Bretylium: May enhance the bradycardic effect of Bradycardia-Causing Agents. Bretylium may also enhance atrioventricular (AV) blockade in patients receiving AV blocking agents. Monitor therapy

Brigatinib: May diminish the antihypertensive effect of Antihypertensive Agents. Brigatinib may enhance the bradycardic effect of Antihypertensive Agents. Monitor therapy

Brimonidine (Topical): May enhance the hypotensive effect of Blood Pressure Lowering Agents. Monitor therapy

Bromperidol: May diminish the hypotensive effect of Blood Pressure Lowering Agents. Blood Pressure Lowering Agents may enhance the hypotensive effect of Bromperidol. Avoid combination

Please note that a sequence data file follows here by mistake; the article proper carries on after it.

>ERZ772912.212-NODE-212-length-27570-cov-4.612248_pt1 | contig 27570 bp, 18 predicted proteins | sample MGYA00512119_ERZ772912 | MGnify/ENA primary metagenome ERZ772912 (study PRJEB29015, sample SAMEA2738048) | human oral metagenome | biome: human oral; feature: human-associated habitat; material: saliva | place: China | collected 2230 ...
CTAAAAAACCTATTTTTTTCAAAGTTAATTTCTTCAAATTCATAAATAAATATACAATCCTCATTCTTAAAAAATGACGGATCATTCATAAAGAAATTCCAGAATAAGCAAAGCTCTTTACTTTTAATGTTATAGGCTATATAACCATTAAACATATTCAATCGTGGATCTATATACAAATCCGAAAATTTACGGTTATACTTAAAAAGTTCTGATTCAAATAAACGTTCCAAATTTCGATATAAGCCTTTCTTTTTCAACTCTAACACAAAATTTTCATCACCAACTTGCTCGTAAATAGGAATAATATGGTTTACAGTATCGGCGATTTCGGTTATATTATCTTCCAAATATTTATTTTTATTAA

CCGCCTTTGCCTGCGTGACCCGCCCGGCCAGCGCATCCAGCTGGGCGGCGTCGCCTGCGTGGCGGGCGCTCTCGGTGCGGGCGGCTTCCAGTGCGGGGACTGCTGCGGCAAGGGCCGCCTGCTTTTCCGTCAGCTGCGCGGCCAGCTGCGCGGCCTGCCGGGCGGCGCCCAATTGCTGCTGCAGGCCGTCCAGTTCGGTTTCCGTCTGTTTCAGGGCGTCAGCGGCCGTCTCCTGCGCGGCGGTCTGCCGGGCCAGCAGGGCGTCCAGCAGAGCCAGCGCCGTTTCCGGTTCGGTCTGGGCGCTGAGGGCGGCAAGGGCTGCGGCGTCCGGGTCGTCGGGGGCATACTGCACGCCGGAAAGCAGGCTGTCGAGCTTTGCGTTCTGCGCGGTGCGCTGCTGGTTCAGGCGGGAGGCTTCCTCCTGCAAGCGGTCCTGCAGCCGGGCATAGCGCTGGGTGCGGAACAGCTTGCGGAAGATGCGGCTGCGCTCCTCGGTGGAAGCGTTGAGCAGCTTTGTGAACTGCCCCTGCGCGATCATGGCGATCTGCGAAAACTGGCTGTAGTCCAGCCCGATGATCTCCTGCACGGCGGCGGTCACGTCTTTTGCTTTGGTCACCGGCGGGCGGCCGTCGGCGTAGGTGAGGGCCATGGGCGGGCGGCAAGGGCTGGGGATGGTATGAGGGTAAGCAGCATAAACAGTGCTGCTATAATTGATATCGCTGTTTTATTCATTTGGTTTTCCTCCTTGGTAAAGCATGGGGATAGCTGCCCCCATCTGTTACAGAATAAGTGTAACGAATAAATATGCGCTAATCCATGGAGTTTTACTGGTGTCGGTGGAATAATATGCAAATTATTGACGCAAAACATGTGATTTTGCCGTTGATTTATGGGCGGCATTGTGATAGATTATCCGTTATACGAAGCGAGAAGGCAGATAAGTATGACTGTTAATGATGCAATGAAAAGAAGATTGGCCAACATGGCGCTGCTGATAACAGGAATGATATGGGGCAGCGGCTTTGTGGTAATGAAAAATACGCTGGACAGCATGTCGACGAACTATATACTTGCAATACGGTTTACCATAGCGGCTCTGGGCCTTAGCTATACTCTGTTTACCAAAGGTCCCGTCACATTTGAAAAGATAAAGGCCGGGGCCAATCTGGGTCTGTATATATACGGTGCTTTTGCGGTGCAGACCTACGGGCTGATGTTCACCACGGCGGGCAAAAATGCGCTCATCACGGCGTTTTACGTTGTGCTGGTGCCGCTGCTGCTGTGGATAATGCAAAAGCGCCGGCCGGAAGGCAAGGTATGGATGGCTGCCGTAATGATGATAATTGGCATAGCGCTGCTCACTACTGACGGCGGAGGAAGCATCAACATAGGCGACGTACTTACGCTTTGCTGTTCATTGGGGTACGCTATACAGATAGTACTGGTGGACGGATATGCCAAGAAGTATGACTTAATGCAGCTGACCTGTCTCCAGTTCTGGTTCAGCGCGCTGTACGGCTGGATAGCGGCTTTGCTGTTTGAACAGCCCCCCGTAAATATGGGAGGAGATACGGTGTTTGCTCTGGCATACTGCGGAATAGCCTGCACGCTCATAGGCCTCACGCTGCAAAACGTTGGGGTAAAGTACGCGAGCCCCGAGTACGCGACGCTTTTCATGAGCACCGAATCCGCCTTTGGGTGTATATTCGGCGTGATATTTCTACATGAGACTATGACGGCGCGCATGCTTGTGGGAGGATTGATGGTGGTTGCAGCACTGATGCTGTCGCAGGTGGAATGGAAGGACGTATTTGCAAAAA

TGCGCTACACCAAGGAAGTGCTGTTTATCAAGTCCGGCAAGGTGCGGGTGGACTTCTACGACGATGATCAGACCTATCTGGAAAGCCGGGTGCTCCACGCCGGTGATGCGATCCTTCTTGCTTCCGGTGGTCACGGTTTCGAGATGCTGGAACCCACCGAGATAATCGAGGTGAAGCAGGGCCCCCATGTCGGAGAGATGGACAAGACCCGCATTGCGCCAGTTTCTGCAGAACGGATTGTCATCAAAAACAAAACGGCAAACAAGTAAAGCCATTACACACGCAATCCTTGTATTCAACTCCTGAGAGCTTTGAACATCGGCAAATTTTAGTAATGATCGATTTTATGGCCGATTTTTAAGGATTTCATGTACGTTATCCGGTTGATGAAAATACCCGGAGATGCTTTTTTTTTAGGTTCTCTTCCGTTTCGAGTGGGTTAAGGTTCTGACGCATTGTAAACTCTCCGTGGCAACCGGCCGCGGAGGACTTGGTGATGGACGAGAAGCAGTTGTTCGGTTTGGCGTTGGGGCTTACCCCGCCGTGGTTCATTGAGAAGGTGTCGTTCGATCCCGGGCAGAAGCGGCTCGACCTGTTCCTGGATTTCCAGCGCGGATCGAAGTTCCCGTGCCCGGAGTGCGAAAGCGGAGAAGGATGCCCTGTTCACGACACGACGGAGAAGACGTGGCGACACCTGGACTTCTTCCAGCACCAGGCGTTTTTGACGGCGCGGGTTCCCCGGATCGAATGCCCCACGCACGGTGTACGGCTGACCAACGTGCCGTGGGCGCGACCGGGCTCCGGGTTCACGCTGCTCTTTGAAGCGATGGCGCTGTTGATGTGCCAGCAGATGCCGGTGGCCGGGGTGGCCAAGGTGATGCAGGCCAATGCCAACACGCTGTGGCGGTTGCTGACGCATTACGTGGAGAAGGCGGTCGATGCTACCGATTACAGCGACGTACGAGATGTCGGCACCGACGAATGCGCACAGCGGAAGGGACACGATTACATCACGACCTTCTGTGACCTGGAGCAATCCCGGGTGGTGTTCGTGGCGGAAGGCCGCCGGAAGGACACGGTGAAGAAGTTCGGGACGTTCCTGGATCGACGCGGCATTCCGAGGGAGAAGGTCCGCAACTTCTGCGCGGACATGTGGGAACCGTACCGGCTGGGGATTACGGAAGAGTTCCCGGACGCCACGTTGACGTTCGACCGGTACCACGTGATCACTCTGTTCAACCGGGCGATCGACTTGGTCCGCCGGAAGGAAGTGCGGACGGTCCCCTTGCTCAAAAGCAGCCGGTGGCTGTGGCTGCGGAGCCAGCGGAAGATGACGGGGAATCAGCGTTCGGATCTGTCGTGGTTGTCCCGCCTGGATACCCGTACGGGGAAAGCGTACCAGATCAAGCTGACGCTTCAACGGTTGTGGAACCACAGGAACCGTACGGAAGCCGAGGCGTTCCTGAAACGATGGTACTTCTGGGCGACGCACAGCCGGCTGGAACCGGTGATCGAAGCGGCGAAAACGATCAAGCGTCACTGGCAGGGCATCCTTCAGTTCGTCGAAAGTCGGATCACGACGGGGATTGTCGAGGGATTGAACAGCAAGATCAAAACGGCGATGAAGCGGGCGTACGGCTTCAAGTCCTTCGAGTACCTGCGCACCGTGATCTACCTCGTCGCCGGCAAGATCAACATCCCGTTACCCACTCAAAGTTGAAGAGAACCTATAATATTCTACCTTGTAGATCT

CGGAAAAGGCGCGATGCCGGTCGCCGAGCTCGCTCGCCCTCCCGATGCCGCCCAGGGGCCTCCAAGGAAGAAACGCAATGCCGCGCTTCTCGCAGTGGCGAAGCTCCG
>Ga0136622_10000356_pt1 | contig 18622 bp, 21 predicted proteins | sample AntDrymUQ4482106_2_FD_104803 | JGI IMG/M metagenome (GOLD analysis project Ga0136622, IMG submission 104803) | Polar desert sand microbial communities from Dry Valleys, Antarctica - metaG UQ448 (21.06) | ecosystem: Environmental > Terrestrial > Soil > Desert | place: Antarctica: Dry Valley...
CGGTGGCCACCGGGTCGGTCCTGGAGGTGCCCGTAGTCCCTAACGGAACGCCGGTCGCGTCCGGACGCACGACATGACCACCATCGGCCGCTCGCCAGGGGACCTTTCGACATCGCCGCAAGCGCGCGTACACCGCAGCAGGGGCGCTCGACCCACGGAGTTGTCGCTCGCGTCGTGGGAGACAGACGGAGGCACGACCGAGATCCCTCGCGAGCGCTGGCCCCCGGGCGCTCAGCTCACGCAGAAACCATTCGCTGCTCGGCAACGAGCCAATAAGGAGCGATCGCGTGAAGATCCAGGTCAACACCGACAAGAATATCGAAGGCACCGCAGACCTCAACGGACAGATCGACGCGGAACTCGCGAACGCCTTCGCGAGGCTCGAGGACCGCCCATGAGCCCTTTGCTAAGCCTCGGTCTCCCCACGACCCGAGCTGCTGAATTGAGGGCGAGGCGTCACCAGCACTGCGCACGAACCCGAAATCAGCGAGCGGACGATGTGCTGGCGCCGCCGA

Bupivacaine: Beta-Blockers may increase the serum concentration of Bupivacaine. Monitor therapy

Calcium Channel Blockers (Nondihydropyridine): May enhance the hypotensive effect of Beta-Blockers. Bradycardia and signs of heart failure have also been reported. Calcium Channel Blockers (Nondihydropyridine) may increase the serum concentration of Beta-Blockers. Exceptions: Bepridil. Monitor therapy

Cardiac Glycosides: Beta-Blockers may enhance the bradycardic effect of Cardiac Glycosides. Monitor therapy

Ceritinib: Bradycardia-Causing Agents may enhance the bradycardic effect of Ceritinib. Management: If this combination cannot be avoided, monitor patients for evidence of symptomatic bradycardia, and closely monitor blood pressure and heart rate during therapy. Avoid combination

Cholinergic Agonists: Beta-Blockers may enhance the adverse/toxic effect of Cholinergic Agonists. Of particular concern are the potential for cardiac conduction abnormalities and bronchoconstriction. Management: Administer these agents in combination with caution, and monitor for conduction disturbances. Avoid methacholine with any beta blocker due to the potential for additive bronchoconstriction. Monitor therapy